Music

What really motivated Ely Buendia’s newest song, “Metro”

What really motivated Ely Buendia’s newest song, “Metro”

Eraserheads frontman Ely Buendia is back to singing songs, and this time, he’s asking all of us to choose between a “pangulo” and a ”panggulo” in his eye-opening track, “Metro,” released on Tuesday.

At a time of great political divide, Metro comes timely to remind us that the path to change starts with choosing for ourselves. While the song doesn’t name names, it banks on our daily ordeals, which should be more than enough to make anyone decide differently in the upcoming 2022 elections.

For its nationalistic tone and calls for efficient leadership, Buendia’s jingle gained the validation of many viewers online. However, some remained skeptical over the timing of it all. Practicing the same value of critical thinking that the song preaches, some social media users looked into how the song saw light.

As it turns out, they might be onto something.

Ely Buendia
(Screengrab from YouTube: @weneedaleaderph)

Brandished across the YouTube page that uploaded the song is the slogan “We Need A Leader.” A quick Google search of the term will reveal that it pertains to a campaign launched by Former House Speaker and Davao del Norte 1st District Representative Pantaleon Alvarez, who was booted from the speakership in 2018 due to presidential ouster rumors

In 2020, Alvarez resigned as the Secretary-General of the dominant party, Partido Demokratiko-Lakas ng Bayan (PDP-Laban) to pursue his advocacy of establishing a “voter’s education campaign,” which, incidentally, is the same thrust that We Need A Leader 2022 has. On the campaign’s website, its manifesto reads that a “real leader” should have “the brains, the heart, the balls, and the fortitude” to serve.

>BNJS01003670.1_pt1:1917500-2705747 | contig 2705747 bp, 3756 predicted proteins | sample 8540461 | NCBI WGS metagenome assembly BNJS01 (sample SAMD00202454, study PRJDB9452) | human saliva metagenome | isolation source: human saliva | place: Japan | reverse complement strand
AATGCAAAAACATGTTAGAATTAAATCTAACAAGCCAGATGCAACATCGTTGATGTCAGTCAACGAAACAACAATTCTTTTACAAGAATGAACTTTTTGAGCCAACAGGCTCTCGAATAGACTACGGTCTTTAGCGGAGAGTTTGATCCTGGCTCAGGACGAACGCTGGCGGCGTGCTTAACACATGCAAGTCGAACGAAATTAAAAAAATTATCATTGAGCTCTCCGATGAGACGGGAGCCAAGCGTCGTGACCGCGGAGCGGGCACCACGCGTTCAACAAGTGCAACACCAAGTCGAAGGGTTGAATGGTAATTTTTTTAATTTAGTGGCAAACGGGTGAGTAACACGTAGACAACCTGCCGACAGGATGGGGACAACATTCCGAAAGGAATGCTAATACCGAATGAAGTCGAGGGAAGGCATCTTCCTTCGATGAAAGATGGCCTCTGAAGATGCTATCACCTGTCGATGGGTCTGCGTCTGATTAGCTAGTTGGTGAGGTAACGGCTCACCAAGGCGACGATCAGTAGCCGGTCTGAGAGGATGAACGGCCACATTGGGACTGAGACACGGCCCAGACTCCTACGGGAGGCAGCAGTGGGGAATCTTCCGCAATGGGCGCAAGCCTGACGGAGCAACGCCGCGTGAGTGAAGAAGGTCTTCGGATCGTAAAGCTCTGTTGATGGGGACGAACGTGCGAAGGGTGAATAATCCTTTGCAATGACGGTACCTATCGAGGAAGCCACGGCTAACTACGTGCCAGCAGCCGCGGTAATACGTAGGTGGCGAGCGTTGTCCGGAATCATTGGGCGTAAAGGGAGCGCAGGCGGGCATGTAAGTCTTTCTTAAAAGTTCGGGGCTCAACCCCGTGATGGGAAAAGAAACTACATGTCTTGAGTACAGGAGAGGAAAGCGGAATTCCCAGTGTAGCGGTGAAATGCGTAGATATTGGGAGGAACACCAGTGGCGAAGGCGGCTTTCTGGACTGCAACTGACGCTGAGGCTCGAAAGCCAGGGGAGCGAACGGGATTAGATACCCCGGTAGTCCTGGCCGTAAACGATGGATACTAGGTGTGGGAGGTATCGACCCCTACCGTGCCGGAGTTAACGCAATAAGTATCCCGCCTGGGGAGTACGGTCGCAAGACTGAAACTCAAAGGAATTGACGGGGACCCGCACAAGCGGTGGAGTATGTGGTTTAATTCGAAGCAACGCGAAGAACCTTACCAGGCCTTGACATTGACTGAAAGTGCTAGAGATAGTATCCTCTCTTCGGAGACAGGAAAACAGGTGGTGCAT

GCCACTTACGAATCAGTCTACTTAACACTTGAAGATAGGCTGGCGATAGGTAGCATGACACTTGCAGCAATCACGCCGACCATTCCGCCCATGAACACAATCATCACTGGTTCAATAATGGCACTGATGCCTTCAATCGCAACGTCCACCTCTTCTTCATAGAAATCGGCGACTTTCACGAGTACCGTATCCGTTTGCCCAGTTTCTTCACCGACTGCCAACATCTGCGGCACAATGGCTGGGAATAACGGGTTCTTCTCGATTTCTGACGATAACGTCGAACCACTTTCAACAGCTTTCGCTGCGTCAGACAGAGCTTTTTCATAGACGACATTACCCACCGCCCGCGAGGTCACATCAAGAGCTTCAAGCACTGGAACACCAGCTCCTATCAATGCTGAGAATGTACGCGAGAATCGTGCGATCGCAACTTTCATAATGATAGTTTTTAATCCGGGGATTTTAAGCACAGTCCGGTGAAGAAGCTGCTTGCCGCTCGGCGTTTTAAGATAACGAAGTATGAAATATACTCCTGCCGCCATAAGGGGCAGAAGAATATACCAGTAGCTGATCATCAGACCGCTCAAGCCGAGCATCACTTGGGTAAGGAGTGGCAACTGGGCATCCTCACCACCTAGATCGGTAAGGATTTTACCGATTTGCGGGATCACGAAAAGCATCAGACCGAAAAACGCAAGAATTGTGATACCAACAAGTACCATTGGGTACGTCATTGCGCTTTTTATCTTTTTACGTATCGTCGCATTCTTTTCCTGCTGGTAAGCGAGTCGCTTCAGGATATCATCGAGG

Currently, there are numerous pages and accounts across social media platforms bearing the “We Need A Leader” name and hailing from different provinces.

Suddenly, the song sounds like a familiar record.

One Twitter user speculates that Alvarez’s sudden change of colors is “all part of a show,” while another eagle-eyed user shared photos of a tarpaulin already depicting the campaign’s slogan beside Alvarez’s face. 

While the presidential campaign is still a good year away, it pays to stay critical of campaigns and initiatives coming from all fronts. 

To translate the hard-hitting lyrics of Buendia himself, “don’t let yourself be fooled again,” folks.

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